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Wednesday, October 7, 2015


For lovers of action-packed pulp sci-fi, a blazingly good time can be had with Warner Home Entertainment's 4-disc DVD set THE 100: THE COMPLETE SECOND SEASON. 

Heady, steamy, and intoxicating are just some of the adjectives that come to mind when trying to describe this rip-roaring entertainment.  Hokey, sappy, and cringe-inducing are three more.  It's a wild mix.

This is due to the fact that "The 100" reminds me of a corny old-time chapter serial with its heroes and villains hustling from one location to another, getting into skirmishes and cliffhanger predicaments ad infinitum, sending search parties out to find missing people and then having to send rescue parties out after the search parties, etc.

While the action and plotlines tend to go round and round a bit, they always remain interesting enough to hold our attention.  And the whole thing really starts to come together around the mid-season point when the Sky People and the Tree People (sounds kind of like a Tarzan movie or Flash Gordon serial right there) form a very uneasy alliance against the Mount Weather Complex, a military bunker whose inhabitants ("The Mountain People") seem to have sinister designs upon all outsiders.

The Sky People, in case you missed season one like I did, are a group of survivors who sat out the nuclear war that wiped out most of the human race in huge orbital space stations, which were subsequently linked together into a single massive station called the Ark. 

But 97 years later they're running out of oxygen and must send an expedition down to Earth to see if it's habitable.  Since all crime is dealt with harshly on the Ark, anyone under 18 is imprisoned for minor offenses while adults are "floated" off into space.  Thus, 100 of these underaged "criminals" are chosen to go to Earth as guinea pigs.

Of course, the matter of who goes where is rendered academic when the entire space station complex crashes to the ground at the end of season one, after the 100 have already encountered savage forest-dwelling humans they call "grounders" (who refer to themselves as the "Tree People") and engaged in a bloody ongoing conflict with them which the adults now find themselves in the middle of.  To make things even worse, there's also a bloodthirsty race of mindless cannibals called "Reapers."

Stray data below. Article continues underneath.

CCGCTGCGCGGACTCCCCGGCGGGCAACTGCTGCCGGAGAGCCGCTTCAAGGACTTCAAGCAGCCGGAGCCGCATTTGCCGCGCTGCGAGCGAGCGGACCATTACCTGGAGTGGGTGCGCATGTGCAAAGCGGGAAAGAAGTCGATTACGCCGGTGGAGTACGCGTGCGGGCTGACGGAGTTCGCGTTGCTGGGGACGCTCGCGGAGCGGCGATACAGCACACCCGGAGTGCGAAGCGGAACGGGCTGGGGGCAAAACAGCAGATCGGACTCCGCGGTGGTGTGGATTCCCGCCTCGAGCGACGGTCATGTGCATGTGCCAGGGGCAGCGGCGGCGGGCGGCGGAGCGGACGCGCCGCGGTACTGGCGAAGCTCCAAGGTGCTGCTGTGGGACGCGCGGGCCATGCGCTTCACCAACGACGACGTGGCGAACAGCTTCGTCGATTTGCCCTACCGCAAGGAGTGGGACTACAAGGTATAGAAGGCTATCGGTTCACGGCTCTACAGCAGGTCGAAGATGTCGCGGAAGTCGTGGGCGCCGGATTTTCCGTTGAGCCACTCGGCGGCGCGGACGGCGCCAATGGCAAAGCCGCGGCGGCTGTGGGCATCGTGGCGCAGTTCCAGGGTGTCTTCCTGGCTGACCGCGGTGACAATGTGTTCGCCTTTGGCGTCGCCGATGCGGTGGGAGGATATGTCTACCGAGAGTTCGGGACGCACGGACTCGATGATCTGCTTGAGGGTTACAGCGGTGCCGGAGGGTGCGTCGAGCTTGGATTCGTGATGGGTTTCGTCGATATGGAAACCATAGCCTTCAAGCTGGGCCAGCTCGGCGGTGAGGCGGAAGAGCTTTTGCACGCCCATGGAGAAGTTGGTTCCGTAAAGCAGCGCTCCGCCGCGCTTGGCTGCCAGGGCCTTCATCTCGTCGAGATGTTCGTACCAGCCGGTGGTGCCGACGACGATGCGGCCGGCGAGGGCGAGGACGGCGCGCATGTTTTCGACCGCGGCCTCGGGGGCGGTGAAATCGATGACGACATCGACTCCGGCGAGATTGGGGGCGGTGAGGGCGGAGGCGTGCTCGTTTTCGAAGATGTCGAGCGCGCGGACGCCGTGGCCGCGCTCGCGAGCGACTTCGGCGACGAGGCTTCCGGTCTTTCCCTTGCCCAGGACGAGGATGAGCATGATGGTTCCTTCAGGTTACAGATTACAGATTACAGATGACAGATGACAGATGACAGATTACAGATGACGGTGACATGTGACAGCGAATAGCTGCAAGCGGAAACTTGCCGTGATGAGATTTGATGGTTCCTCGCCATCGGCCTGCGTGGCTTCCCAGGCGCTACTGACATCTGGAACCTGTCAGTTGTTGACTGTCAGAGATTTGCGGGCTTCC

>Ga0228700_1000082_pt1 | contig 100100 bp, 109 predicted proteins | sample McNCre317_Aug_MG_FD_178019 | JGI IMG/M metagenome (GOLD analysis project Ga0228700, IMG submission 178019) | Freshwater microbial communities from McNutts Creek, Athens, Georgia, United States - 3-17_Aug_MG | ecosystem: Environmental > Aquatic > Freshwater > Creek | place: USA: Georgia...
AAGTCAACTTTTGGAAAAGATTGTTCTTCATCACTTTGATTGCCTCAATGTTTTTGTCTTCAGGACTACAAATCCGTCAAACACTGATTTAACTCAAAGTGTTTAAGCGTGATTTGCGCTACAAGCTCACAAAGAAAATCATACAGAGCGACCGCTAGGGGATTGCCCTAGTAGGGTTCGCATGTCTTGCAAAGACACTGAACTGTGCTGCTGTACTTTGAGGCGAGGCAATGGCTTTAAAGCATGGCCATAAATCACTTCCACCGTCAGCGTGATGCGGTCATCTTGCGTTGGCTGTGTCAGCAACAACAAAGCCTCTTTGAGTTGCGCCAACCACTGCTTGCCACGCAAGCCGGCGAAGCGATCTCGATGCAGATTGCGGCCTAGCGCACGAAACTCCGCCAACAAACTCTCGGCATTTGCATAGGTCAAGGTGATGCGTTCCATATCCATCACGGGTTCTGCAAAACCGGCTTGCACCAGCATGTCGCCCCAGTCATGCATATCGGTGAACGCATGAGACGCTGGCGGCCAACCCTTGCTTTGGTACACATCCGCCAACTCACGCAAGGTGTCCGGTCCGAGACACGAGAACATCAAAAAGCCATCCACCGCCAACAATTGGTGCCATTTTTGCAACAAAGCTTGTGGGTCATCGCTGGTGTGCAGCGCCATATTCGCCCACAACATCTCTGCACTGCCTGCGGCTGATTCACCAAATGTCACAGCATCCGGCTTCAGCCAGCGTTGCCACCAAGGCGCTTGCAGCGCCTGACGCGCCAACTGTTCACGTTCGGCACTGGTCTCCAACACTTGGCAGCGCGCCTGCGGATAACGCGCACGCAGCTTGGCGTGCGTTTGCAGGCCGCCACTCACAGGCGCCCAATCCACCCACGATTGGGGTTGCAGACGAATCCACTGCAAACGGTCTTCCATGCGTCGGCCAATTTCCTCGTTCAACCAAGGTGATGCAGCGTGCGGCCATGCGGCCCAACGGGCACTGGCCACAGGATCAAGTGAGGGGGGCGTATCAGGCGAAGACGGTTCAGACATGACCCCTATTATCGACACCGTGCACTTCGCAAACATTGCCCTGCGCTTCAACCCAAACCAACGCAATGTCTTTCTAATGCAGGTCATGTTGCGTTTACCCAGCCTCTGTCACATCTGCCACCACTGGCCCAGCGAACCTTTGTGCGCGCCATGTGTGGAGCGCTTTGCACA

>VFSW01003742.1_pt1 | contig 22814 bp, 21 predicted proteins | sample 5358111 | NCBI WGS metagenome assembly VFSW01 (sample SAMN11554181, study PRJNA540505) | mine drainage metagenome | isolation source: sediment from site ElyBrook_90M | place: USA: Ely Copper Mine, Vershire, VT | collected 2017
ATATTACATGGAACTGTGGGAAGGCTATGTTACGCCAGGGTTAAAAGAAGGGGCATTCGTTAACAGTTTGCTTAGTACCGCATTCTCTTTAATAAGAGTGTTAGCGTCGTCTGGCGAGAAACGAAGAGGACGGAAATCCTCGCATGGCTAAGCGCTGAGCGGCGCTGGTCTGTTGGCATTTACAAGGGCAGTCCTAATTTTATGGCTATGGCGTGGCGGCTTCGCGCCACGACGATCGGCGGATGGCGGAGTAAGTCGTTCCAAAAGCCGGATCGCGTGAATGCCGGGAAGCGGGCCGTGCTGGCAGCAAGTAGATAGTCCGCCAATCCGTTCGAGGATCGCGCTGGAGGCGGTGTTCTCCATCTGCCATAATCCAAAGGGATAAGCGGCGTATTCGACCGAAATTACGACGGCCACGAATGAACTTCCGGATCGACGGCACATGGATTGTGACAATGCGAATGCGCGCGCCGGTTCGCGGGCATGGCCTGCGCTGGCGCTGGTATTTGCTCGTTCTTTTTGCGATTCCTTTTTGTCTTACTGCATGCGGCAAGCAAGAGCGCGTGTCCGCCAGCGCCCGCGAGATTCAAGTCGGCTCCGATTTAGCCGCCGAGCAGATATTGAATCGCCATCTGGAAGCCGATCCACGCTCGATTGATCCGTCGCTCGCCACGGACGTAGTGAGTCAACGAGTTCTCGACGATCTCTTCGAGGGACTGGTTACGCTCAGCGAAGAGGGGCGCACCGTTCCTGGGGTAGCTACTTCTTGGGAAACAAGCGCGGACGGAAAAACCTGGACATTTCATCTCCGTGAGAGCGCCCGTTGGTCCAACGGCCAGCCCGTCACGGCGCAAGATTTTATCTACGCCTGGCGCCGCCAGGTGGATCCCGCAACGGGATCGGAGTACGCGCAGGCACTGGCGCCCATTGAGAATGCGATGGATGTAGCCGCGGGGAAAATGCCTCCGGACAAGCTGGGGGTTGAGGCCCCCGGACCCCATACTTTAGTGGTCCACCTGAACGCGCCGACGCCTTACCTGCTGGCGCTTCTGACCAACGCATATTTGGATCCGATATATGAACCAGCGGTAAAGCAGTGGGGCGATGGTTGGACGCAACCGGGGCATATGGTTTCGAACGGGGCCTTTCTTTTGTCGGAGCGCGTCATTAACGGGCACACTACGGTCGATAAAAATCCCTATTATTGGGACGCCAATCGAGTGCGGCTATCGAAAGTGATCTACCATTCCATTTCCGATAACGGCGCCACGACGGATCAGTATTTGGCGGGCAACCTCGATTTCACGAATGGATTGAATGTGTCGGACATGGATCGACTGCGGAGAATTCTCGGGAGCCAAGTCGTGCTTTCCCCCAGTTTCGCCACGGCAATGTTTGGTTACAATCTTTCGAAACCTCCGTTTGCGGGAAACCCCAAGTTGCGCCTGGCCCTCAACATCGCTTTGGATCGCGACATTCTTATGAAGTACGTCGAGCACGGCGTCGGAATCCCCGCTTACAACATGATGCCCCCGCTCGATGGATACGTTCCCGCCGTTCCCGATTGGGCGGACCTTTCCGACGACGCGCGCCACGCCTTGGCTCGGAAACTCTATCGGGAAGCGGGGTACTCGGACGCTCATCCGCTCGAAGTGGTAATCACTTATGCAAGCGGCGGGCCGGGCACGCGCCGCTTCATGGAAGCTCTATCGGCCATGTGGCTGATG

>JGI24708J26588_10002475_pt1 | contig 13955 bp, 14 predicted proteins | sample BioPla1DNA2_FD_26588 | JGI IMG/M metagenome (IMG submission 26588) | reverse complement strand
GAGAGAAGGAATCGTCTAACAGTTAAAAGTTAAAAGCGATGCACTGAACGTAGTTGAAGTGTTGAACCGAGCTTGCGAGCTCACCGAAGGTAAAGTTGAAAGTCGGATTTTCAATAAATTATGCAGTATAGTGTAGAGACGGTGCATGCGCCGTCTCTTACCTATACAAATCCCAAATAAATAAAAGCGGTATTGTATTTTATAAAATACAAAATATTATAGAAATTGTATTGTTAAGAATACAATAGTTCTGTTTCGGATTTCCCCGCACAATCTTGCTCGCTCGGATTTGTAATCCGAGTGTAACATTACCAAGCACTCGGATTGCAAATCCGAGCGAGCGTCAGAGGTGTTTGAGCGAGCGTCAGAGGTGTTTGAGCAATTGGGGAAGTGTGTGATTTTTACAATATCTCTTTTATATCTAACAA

Once the adults and teens of the Ark get together in a fenced-in base camp in the woods, made from the remains of their crashed space station, the conflicts come hot and heavy.  Headstrong lass Clarke Griffin (Eliza Taylor, PATRICK remake) is the leader of the motley crew of young people and finds herself often butting heads with her mother Abby (Paige Turco, "Guiding Light"), who will become the official chancellor of the group. 

Abby, meanwhile, has her own ongoing problems with former chancellor Marcus Kane (Henry Ian Cusick), one of those "let's negotiate with them" types, and the Ark's one-time top dog Thelonius Jaha (Isaiah Washington), who was thought dead until he made his way to Earth in a missile and now has some seemingly crazy ideas of his own on how to reach the Promised Land.

The series has a wealth of other good characters--so many, in fact, that there's never a shortage of interlacing plotlines to keep the story racing along.  Various members of the 100 are either engaged in doomed love affairs or seething with mutual enmity as the main conflicts rage around them. 

One "Arker", Octavia (Marie Avgeropoulos), is so in love with one of the grounders, Lincoln (Ricky Whittle), that she aspires to become a warrior in his tribe. This seriously upsets not only hardcore warrior Indra (Adina Porter) but also their ruthless, coldhearted leader, Lexa (Alycia Debnam-Carey, FEAR THE WALKING DEAD), with whom Clarke will make that uneasy alliance amidst much chest-thumping, mistrust, and general hostility.

What really lights the fuse on season two is the attack on Mount Weather by these combined forces after it's discovered that many of their people are being held there and subjected to horrific medical experiments.  Their leader, Dante Wallace (Raymond J. Barry in what is surely one of the best roles of his career), seems a kindly old man, while his son Cage (Johnny Whitworth) and Dr. Tsing (Rekha Sharma) radiate evil.  Eve Harlow of LOST AFTER DARK is outstanding as Maya, a Mount Weather resident who helps her new Arker friends Jasper (Devon Bostick) and Monty (Christopher Larkin) escape a fate worse than death.

The final eight episodes or so are a binge-watcher's delight, with edge-of-your-seat excitement, suspense, and some intense plot twists.  There's also a disturbing element of moral ambiguity to the good guys' actions that adds an extra touch of realism to the show's depiction of warfare.  Best of all, the final episode of the season offers a satisfying resolution that doesn't give the viewer those old "cliffhanger blues." 

The 4-disc DVD set from Warner Home Entertainment is in matted widescreen format with Dolby 5.1 surround sound and subtitles in several languages.  Bonus features consist of featurettes "The 100: Unlocking the Mountain" and "The 100: Pre-Viz Stunts", deleted scenes, a 2014 Comic Con panel, and a gag reel.

THE 100: THE COMPLETE SECOND SEASON delves into all of its wonderfully hokey sci-fi melodrama with fierce conviction, and never lets up until each plotline has been run through the wringer.  It may be a little rough around the edges at times, but few TV shows are as entertaining as this one.

Buy it at

Street date: October 13, 2015


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